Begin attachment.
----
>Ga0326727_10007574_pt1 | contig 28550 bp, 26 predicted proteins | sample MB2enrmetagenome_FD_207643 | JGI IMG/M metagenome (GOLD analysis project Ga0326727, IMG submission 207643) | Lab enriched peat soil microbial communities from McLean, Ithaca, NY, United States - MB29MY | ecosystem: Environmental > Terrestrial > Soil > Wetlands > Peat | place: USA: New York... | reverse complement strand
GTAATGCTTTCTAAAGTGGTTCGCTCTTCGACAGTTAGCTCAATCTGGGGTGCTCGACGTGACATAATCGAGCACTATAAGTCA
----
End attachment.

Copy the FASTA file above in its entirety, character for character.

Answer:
>Ga0326727_10007574_pt1 | contig 28550 bp, 26 predicted proteins | sample MB2enrmetagenome_FD_207643 | JGI IMG/M metagenome (GOLD analysis project Ga0326727, IMG submission 207643) | Lab enriched peat soil microbial communities from McLean, Ithaca, NY, United States - MB29MY | ecosystem: Environmental > Terrestrial > Soil > Wetlands > Peat | place: USA: New York... | reverse complement strand
GTAATGCTTTCTAAAGTGGTTCGCTCTTCGACAGTTAGCTCAATCTGGGGTGCTCGACGTGACATAATCGAGCACTATAAGTCA